If you're a reader of my blog, there's a good chance you use software plugin effects. Digital effects are an integral part of making music in this decade and decades to come, and they're likely your only choice if you don't have access to a million dollar studio and the large effect racks they often house.
This is the first in a series of posts I'll release quarterly. In each, I'll pick out three plugins I'm currently using and currently loving. Maybe they're new toys for me, or maybe they're old-hat plugins that I rely on heavily. But I'll only feature plugins that I use, like, and recommend.
If you like my music, this series will give you a taste of what goes into making my songs. If you're an experienced producer or engineer, I hope you appreciate taking a look at which tools a fellow producer relies on. And if you're relatively new to production, you may be looking for some of your very first plugins to purchase above and beyond the stock plugins in your DAW.
Let's get the boring one out of the way first. As a metering plugin, Insight doesn't actually do anything to the sound of your song. But it does give a lot of relevant information that can help you make your song sound better.
Here is Insight loaded with one if its broadcast presets
Insight was developed with broadcasters in mind: content creators and TV stations need to dial in their volumes to sound sufficiently loud, but quiet enough to not incur fines from their governments. Yet Insight's wealth of customizable mini displays is useful to mixing engineers as well, and especially to mastering engineers (and those who dare to master at home, like myself at present).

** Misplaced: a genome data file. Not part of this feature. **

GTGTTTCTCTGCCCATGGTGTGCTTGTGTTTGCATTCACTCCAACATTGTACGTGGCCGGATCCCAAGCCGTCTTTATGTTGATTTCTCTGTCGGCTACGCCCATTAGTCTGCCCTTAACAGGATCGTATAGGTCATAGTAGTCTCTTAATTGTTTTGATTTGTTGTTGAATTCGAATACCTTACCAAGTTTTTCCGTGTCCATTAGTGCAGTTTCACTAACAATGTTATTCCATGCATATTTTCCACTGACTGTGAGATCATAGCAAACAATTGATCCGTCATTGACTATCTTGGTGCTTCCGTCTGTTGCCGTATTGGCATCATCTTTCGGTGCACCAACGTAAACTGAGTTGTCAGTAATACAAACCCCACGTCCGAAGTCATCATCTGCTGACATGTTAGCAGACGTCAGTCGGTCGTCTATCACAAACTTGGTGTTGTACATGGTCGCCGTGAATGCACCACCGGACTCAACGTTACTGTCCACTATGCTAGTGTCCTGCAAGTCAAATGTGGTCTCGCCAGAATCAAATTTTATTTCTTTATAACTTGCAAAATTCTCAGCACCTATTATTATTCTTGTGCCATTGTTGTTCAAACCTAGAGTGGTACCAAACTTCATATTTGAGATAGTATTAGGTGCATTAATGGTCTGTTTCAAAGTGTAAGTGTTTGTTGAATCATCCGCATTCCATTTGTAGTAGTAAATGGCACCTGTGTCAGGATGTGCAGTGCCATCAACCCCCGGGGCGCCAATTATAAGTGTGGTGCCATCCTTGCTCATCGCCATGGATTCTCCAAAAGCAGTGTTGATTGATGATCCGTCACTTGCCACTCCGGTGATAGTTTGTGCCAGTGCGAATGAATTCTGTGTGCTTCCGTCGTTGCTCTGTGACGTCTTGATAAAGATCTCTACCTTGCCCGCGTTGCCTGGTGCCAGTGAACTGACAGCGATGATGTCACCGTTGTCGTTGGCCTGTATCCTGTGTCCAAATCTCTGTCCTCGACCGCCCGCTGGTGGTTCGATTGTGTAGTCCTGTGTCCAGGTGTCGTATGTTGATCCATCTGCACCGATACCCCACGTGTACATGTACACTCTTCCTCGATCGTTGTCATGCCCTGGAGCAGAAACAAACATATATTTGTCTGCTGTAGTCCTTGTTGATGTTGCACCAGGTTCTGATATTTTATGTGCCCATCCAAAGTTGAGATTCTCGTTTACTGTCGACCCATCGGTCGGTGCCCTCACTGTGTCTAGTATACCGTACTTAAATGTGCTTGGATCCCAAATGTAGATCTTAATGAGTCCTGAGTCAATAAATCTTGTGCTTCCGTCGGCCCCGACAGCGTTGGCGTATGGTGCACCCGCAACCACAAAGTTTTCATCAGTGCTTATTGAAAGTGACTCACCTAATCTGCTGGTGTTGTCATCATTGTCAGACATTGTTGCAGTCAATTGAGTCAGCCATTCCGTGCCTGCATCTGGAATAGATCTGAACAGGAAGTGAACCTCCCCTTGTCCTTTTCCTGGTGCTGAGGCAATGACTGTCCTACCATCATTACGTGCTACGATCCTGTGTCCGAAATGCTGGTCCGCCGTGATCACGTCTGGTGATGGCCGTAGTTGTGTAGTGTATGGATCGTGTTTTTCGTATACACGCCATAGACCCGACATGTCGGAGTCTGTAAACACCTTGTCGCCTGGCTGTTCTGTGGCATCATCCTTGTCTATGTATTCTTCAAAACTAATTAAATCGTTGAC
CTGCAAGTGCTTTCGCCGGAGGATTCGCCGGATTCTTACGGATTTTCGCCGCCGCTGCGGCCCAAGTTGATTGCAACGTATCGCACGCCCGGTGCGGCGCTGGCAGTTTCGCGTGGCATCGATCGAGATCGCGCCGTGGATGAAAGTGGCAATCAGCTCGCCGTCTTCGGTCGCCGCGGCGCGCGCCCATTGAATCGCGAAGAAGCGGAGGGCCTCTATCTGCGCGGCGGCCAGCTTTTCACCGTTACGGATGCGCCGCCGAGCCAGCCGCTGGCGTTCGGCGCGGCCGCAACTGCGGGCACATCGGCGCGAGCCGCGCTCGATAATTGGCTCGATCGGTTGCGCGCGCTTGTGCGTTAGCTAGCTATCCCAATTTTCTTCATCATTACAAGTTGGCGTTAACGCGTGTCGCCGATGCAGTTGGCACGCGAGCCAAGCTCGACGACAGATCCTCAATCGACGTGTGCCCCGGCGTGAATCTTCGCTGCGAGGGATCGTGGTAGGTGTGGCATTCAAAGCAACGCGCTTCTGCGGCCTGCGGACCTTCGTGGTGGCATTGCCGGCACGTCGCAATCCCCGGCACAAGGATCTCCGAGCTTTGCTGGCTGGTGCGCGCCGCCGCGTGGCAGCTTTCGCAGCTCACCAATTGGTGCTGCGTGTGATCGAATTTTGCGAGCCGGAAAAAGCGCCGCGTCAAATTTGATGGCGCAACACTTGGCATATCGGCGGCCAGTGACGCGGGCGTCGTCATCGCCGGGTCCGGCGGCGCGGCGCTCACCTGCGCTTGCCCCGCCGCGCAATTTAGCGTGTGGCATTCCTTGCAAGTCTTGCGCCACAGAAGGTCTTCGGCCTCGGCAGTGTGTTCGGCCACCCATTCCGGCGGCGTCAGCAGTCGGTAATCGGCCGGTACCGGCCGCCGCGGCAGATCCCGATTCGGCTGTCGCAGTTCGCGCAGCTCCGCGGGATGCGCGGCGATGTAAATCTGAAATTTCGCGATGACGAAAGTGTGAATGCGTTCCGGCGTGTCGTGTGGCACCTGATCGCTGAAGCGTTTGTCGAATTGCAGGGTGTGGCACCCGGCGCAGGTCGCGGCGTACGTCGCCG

Here is Insight loaded with my custom arrangement of displays and levels
I like being able to see at a glance if the left and right sides of a mix are balanced, and if the general frequency spectrum is balanced. More importantly, Insight's displays help me gauge a song's dynamic range and identify if there are any phase issues with the mix.
But most importantly of all, Insight helps me dial in the exact loudness I want: -14.0 LUFS integrated. Any louder and my song loses quality, only to be turned down by most playback services anyway; any quieter and I lose bite to most listeners compared to other songs. If you don't know what LUFS are or want to know how I arrived at this target, check out my article covering the Loudness War and dynamic range, and my article explaining LUFS and loudness targeting for mastering.
Metering plugins aren't the most exciting. But Insight is a new tool in my arsenal, and for the first time, finding the appropriate loudness for a track is no longer guesswork. It's changed the way I finalize songs.
There are other metering plugins out there that display loudness, but few have the the vitally important integrated LUFS measurement, and few are as full-featured and well made as Insight. The price is pretty steep at $500, but it also comes in a beastly bundle with many amazing iZotope plugins for the same price of $500 (somehow), and less during sales, of course.
I have sixteen delay plugins. I just counted. It takes something pretty special for me to even use a delay plugin regularly, much less purchase a new one. Fortunately, EchoBoy Jr is that special. I also love its big brother, Echo Boy, which I've heard is a "desert island" plugin for more than a few producers. But the newer EchoBoy Jr has a simpler interface, more knobs to shape the character of the sound, and I find it easier to quickly arrive at a sound that I love. Not to mention, it's half the price.